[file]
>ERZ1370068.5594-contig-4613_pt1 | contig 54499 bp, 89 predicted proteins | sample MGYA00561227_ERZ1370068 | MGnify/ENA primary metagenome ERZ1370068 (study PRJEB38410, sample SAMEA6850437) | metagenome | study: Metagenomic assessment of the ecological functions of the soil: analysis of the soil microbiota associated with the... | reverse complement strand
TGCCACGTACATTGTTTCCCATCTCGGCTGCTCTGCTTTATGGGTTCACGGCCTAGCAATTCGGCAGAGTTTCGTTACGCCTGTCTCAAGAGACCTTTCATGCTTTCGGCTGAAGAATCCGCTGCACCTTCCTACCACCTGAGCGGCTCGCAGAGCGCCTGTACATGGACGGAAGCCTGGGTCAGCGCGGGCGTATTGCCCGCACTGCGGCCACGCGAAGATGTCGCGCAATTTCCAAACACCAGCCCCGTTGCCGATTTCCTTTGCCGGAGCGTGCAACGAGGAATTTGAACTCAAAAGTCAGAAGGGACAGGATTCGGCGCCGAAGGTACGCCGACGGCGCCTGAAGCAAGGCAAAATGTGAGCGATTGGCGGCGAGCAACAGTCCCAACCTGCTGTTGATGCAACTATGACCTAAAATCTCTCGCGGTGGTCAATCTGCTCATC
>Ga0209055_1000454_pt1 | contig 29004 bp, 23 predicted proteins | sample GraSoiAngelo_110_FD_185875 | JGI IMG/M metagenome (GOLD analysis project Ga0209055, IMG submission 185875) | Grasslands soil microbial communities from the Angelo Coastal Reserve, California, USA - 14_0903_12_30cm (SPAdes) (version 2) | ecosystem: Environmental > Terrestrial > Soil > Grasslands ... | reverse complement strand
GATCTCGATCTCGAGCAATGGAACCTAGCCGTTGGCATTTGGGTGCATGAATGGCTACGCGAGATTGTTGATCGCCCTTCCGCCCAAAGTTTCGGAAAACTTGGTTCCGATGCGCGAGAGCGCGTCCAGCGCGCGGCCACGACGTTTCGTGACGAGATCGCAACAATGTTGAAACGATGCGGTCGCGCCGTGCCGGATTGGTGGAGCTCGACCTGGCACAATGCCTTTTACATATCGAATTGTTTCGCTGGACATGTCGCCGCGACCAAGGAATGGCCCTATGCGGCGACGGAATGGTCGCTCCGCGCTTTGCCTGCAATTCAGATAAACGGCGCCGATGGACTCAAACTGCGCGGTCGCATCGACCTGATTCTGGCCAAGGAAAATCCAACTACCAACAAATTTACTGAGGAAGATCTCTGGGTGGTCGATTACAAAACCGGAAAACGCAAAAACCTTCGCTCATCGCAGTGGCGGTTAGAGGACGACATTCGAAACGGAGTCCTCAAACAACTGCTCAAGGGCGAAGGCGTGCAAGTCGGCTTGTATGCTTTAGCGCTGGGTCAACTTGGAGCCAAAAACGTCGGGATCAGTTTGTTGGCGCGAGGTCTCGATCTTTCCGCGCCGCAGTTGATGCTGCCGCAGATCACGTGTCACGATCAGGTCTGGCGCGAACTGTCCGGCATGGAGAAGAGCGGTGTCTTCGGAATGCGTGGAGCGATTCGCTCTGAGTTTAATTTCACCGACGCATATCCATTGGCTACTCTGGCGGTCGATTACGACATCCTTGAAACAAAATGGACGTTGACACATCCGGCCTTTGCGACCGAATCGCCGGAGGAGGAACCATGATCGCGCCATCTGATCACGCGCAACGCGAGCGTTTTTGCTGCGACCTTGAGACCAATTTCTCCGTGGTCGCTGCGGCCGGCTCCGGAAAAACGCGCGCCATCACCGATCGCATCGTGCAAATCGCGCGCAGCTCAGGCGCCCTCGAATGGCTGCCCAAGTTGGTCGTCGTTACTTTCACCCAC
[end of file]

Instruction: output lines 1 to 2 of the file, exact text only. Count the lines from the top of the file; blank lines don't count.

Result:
>ERZ1370068.5594-contig-4613_pt1 | contig 54499 bp, 89 predicted proteins | sample MGYA00561227_ERZ1370068 | MGnify/ENA primary metagenome ERZ1370068 (study PRJEB38410, sample SAMEA6850437) | metagenome | study: Metagenomic assessment of the ecological functions of the soil: analysis of the soil microbiota associated with the... | reverse complement strand
TGCCACGTACATTGTTTCCCATCTCGGCTGCTCTGCTTTATGGGTTCACGGCCTAGCAATTCGGCAGAGTTTCGTTACGCCTGTCTCAAGAGACCTTTCATGCTTTCGGCTGAAGAATCCGCTGCACCTTCCTACCACCTGAGCGGCTCGCAGAGCGCCTGTACATGGACGGAAGCCTGGGTCAGCGCGGGCGTATTGCCCGCACTGCGGCCACGCGAAGATGTCGCGCAATTTCCAAACACCAGCCCCGTTGCCGATTTCCTTTGCCGGAGCGTGCAACGAGGAATTTGAACTCAAAAGTCAGAAGGGACAGGATTCGGCGCCGAAGGTACGCCGACGGCGCCTGAAGCAAGGCAAAATGTGAGCGATTGGCGGCGAGCAACAGTCCCAACCTGCTGTTGATGCAACTATGACCTAAAATCTCTCGCGGTGGTCAATCTGCTCATC